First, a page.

Why is Google’s JAX so popular?

Despite JAX’s reputation as an accelerator, it isn’t fully optimised for per-operating dispatch in CPU computing.

Apart from TensorFlow and PyTorch, Google’s new framework, Just After Execution or JAX, has become increasingly popular and with good reason. Essentially, JAX was developed to accelerate machine learning tasks and make Python’s Numpy easier to use. Even though deep learning is a subset of what JAX can do, JAX gained ground after it was used in Google’s Vision Transformer (ViT) and DeepMind engineers posted a blog explaining why it was suitable for several projects. Quite simply, JAX is a high-performing Python library meant for numerical computing, especially in research. 

There are several reasons to use JAX or even not to use it. Let’s weigh in:

Why JAX? 

Speed: All JAX operations are based on XLA or Accelerated Linear Algebra which is responsible for JAX’s speed. Also developed by Google, XLA is a domain-specific compiler for linear algebra that uses whole-program optimisations to accelerate computing. XLA makes BERT’s training speed faster by almost 7.3 times. More importantly, using XLA lowers memory usage, enabling gradient accumulation, which boosts computational throughput by 12 times in the long run.

Source: AssemblyAI 

JAX also allows users to transform their functions into just-in-time or JIT-compiled versions. With JIT, the speed of subsequent executions can be improved by adding a simple function decorator. However, every function can’t be compiled using JIT in JAX. The JAX documentation notes the exceptions to this rule. 

Source: Tensorflow

Compatibility with GPUs: Unlike Numpy, which is only compatible with CPUs, JAX is compatible with both CPUs and GPUs easily and has an API that is very similar to Numpy. This is why JAX is able to auto-compile code directly on accelerators like GPUs and TPUs without any changes, making the process seamless. A user can write their code just once using syntax that is similar to Numpy, try it out on the CPU and then shift it to a GPU cluster smoothly. 

Automatic differentiation: JAX aims to differentiate between native Python and Numpy functions automatically. Most of the optimisation algorithms in machine learning use the gradients of the functions to minimise losses. JAX simplifies differentiation with the help of the updated version of autograd. 

Vectorisation: JAX offers automatic vectorisation via the vmap transformation, which makes life easier for developers. In ML research, a single function is applied to a lot of data at times, say to calculate losses across a batch or to evaluate per-example gradients for differentially private learning. In instances where the data is too large for a single accelerator, JAX performs data parallelism on a large scale using the related pmap transformation.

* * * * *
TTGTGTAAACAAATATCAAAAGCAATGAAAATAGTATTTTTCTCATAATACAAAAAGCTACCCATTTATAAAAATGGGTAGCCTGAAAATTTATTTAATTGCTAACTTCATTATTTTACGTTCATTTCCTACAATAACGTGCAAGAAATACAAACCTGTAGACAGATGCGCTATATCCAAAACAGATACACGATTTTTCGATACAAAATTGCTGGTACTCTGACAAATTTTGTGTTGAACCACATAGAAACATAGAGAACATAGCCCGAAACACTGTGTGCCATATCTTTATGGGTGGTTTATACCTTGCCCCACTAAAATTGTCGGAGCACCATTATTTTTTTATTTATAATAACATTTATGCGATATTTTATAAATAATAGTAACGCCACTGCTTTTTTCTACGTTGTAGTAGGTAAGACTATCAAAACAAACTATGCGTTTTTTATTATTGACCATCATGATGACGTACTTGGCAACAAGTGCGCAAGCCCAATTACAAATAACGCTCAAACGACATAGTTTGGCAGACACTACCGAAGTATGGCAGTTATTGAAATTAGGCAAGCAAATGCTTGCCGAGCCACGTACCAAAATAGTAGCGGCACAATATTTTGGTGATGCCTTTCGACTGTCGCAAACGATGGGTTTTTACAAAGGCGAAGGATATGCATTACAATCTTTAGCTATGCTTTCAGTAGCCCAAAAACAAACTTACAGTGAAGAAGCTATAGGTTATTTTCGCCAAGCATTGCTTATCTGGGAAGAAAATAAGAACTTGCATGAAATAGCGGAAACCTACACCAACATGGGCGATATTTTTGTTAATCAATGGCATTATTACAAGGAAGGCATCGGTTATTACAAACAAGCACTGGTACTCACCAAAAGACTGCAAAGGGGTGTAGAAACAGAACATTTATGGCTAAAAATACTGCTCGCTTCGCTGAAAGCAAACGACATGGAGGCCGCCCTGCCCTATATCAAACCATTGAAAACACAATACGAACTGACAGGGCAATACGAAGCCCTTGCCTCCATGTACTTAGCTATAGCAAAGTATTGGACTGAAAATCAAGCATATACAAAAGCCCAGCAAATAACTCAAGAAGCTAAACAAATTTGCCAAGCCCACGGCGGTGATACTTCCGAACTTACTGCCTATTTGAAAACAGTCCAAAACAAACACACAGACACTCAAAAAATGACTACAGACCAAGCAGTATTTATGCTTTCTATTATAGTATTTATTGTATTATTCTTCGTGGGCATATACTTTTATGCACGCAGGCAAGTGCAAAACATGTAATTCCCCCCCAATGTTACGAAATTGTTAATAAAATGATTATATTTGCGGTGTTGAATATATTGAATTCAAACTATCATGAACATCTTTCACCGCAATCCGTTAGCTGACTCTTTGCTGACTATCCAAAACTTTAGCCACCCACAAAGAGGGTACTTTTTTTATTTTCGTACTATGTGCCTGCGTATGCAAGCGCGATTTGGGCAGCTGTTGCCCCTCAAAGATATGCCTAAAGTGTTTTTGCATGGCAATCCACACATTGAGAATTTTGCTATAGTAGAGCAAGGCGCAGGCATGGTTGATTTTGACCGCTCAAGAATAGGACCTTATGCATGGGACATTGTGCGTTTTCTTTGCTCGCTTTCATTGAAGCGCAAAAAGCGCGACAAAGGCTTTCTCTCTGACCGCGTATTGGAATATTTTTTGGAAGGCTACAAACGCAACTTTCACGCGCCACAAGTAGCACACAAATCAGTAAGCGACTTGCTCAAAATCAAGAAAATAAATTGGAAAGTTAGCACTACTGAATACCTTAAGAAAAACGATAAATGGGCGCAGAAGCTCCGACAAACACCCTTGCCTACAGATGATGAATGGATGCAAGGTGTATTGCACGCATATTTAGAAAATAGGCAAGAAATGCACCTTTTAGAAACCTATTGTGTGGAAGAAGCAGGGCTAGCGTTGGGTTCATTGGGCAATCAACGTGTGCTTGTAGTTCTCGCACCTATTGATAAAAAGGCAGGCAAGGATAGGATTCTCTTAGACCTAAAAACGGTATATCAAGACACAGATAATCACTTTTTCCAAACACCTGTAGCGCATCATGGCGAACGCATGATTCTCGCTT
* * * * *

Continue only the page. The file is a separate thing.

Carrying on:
Deep learning: While JAX is not just a deep learning framework, it has proven to be a solid foundation for deep learning tasks. Libraries like flax, haiku and elegy have been built on top of JAX for deep learning processes. Hessians perform higher-order optimisation techniques in deep learning, and JAX is efficient at computing them. JAX is able to compute Hessians much faster than PyTorch, thanks to XLA. 

Why not JAX? 

  • Despite JAX’s reputation as an accelerator, it isn’t fully optimised for per-operating dispatch in CPU computing. Numpy may, in fact, be faster than JAX in specific cases, especially in small programs, because of the overhead by JAX. 
  • JAX is relatively a newer framework and lacks the complete infrastructure that TensorFlow has built over the years. Frameworks like TensorFlow have greater portability deployment and can be employed in a variety of cases like open-source projects, pre-trained models, tutorials and higher-level abstractions through Keras. JAX is still in the research phase and isn’t even promoted by Google as a fully-formed final product. 
  • The time taken and the costs incurred to debug or the risk of having untracked side effects might make JAX an insecure bet for new developers. Since side effects like outer-scope encapsulation don’t manifest themselves while running an impure function in JAX, it is difficult to track them. This can lead to serious ramifications in industries like healthcare. 
  • Windows does not support JAX. The only way JAX can be used on a Windows system is by using a Virtual Machine. 
  • JAX doesn’t have a Data Loader. The user needs to either have their own or borrow one from TensorFlow or PyTorch. 
  • JAX is adept at working with lower-level functions that are appropriate for research projects. However, JAX isn’t built for higher-level model abstractions.


Despite JAX’s gradual growth, it is currently employed in a range of projects, like in bayesian methods and robotics, apart from deep learning. Last week, DeepMind announced four new libraries that would join their ecosystem. Mctx offers AlphaZero and MuZero Monte Carlo tree search, KFAC-JAX is a library for second-order optimisation of neural networks and for computing scalable curvature approximations, DM_AUX which is for audio signal processing in JAX, providing tools for spectrogram extraction and SpecAug augmentation, and TF2JAX which is a library for converting TensorFlow functions and graphs to JAX functions.

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Poulomi Chatterjee
Poulomi is a Technology Journalist with Analytics India Magazine. Her fascination with tech and eagerness to dive into new areas led her to the dynamic world of AI and data analytics.

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